Considering the years of research that Estée Lauder’s China-based research institutes (like those of competitor L’Oreal) have put into the project, which included extensive studies of different types of Asian skin types and tests on several thousand women in Hong Kong and mainland China, as well as Japan and Korea, there is little doubt that Osiao will offer a product that ostensibly appeals to the Chinese buyer and suits the Chinese complexion. Developed in Shanghai and manufactured in Japan, the New York Times noted this week that “the new skin care brand caters to the tastes of consumers in Asia…Osiao’s specialized formulas, for example, contain Chinese plants like ginseng.”
For the increasingly health-conscious Chinese consumer in particular, medicinal ingredients like the Asiatic Pennywort herb, ganoderm (a type of mushroom), and ginseng are familiar, and traditionally trustworthy, ingredients. However, Osiao won’t be the only cosmetics maker in a very crowded and contentious market to use traditional Asian ingredients, joining brands like Korea’s Sulwhasoo and AMOREPACIFIC, as well as China’s Shanghai VIVE and BYKL, just to name a few.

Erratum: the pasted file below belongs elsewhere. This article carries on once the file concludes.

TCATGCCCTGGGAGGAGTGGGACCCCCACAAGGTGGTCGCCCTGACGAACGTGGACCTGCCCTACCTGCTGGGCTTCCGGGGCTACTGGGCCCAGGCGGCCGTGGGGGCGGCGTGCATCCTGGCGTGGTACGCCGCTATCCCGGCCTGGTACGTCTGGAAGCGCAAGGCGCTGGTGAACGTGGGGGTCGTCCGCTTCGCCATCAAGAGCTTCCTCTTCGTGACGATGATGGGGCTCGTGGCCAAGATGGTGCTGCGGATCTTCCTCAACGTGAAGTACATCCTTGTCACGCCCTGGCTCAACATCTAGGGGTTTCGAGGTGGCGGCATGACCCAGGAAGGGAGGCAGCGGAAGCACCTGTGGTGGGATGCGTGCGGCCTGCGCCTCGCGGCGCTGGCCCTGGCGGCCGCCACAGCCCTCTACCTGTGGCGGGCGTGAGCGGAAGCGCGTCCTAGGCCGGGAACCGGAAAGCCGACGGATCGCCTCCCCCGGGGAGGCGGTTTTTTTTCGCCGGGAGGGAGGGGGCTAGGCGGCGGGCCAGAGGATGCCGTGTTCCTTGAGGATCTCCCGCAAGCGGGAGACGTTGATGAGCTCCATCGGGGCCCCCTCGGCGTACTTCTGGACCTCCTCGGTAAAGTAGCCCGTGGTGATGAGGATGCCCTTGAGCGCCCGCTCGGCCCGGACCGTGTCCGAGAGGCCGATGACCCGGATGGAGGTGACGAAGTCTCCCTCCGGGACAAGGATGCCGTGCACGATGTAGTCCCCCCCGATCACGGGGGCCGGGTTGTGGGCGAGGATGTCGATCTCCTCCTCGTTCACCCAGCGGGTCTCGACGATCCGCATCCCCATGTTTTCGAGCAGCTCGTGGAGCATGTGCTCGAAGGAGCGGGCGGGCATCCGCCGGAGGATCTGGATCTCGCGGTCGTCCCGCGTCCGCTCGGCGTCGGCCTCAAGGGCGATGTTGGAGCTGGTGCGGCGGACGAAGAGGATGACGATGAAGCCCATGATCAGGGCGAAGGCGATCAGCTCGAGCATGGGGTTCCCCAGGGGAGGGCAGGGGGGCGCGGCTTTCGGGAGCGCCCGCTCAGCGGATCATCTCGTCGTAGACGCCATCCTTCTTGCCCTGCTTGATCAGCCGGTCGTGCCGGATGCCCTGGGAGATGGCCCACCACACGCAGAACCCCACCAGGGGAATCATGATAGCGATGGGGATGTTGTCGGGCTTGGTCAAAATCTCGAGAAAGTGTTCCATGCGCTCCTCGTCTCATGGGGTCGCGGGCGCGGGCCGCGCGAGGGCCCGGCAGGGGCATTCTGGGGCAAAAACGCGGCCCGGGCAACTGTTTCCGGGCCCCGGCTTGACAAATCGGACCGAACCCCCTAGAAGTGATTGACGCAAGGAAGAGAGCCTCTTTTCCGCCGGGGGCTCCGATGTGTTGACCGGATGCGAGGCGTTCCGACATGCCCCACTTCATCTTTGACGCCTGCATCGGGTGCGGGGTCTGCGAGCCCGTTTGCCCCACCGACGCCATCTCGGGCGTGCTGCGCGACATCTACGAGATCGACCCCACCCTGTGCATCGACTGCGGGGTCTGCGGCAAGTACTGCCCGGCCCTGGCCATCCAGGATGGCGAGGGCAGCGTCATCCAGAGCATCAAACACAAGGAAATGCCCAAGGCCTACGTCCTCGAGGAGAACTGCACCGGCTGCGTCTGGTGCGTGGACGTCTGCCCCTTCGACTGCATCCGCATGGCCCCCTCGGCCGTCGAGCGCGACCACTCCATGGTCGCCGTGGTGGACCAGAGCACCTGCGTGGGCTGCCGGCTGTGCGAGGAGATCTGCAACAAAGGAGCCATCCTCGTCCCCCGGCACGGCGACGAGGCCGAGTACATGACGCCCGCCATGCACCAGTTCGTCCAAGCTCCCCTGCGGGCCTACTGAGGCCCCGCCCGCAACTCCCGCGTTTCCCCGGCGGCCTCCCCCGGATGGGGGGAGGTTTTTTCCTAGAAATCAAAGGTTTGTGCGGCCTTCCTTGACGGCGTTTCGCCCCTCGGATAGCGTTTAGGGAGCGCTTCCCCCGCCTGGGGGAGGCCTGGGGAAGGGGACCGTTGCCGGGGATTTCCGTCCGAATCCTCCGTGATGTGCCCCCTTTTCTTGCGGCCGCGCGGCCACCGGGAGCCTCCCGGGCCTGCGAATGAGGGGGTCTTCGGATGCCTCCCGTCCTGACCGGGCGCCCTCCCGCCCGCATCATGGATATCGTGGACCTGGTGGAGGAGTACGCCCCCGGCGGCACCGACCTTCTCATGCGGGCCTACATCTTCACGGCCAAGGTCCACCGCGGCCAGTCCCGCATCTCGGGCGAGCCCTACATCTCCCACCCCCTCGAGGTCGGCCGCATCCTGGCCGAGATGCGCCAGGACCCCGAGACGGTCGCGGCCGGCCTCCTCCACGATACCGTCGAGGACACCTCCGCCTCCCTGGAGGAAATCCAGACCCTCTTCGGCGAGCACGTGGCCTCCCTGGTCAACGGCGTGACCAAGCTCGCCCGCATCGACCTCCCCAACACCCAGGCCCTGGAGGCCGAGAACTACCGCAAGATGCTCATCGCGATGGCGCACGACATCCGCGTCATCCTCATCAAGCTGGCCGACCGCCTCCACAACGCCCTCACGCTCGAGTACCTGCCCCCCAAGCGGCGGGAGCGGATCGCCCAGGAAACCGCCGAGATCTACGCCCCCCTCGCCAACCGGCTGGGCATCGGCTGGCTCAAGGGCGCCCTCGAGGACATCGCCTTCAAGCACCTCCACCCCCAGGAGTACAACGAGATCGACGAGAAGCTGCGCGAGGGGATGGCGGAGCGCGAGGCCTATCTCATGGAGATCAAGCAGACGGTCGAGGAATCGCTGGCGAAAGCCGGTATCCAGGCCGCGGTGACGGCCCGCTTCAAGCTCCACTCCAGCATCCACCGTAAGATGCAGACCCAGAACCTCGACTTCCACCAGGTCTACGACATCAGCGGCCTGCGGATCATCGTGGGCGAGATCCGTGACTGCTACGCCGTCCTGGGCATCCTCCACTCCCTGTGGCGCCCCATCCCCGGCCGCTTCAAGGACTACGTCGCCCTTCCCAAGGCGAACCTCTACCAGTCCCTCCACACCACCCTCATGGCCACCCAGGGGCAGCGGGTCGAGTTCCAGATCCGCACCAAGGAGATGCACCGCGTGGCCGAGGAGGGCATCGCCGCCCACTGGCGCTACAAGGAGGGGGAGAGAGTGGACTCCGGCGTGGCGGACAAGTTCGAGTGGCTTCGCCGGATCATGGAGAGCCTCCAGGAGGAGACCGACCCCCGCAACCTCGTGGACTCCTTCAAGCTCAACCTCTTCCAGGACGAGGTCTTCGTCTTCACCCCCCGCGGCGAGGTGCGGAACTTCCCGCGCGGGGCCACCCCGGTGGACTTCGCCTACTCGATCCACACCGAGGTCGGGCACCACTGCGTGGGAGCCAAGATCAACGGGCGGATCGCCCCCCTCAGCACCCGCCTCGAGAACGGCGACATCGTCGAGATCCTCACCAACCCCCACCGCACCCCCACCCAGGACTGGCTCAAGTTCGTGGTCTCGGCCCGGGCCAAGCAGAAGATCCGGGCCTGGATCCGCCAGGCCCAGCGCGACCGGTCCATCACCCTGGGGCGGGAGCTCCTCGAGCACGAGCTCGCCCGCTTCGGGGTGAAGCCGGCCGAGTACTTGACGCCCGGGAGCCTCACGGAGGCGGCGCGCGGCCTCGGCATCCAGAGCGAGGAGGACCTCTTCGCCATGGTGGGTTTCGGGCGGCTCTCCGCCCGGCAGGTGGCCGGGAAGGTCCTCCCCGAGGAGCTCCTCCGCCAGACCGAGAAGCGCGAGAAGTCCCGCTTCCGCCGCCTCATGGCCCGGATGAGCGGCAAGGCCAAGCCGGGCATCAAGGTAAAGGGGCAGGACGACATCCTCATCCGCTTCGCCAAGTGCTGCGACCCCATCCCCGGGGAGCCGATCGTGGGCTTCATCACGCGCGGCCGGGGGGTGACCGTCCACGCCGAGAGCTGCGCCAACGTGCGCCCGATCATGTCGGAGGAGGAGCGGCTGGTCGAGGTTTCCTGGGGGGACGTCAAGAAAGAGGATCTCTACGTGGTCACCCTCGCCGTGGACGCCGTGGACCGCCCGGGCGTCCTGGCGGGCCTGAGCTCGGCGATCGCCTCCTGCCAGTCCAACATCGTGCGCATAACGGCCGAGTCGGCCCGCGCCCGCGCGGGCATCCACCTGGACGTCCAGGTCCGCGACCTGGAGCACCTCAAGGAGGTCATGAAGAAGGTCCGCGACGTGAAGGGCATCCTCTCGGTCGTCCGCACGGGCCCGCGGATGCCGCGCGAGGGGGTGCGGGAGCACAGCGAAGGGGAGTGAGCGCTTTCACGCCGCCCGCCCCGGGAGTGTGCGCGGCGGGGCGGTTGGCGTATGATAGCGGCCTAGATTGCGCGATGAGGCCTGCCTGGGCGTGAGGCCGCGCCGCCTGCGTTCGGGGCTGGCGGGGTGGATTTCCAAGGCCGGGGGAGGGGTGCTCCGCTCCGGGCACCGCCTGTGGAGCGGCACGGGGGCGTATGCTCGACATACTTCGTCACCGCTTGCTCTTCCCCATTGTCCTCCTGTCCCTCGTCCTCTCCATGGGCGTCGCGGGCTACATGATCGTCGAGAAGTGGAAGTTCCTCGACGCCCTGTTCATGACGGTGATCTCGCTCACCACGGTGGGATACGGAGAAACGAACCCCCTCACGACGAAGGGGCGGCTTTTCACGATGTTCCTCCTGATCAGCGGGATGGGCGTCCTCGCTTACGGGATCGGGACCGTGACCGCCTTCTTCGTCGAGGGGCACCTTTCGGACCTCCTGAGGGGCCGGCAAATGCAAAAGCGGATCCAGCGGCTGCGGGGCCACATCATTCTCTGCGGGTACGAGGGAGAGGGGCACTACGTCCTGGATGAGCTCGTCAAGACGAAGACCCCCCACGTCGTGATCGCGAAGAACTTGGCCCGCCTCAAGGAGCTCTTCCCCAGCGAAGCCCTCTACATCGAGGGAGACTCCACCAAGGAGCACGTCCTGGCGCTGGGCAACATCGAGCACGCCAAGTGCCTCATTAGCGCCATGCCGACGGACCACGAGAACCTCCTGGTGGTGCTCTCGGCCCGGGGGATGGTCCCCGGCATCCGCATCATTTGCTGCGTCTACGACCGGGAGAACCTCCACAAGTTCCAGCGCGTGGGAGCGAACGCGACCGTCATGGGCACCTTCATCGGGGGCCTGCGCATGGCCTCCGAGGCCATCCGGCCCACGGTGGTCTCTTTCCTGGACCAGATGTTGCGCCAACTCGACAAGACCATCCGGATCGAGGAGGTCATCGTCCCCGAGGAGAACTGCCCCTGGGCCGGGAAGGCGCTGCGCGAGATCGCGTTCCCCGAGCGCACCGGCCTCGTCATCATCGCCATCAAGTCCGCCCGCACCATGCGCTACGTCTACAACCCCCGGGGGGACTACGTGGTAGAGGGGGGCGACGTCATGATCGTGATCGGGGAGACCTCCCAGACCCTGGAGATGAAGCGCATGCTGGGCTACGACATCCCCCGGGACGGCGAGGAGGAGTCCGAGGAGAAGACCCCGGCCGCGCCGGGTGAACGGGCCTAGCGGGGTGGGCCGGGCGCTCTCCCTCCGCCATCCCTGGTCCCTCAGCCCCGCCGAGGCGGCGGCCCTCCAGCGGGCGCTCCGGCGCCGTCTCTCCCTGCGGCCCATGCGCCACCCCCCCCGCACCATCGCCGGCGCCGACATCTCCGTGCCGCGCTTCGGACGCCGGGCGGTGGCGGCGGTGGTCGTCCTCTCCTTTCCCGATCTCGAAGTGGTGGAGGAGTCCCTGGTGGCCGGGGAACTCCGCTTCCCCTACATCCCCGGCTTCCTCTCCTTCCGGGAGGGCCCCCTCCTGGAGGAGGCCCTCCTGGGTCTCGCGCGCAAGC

As much as the brand may be — on the surface — a perfect match for the Chinese consumer, Osiao’s promotion and marketing strategies may put the brand at risk of being lost in translation. As Oru Mohiuddin, a senior personal care company analyst at Euromonitor International, cautioned, “This is going to be an interesting experiment. There could be a question of brand credibility.” That is to say, Osiao’s mission to appeal to the Chinese consumer may in fact go too far and be seen as pandering rather than clever promotion.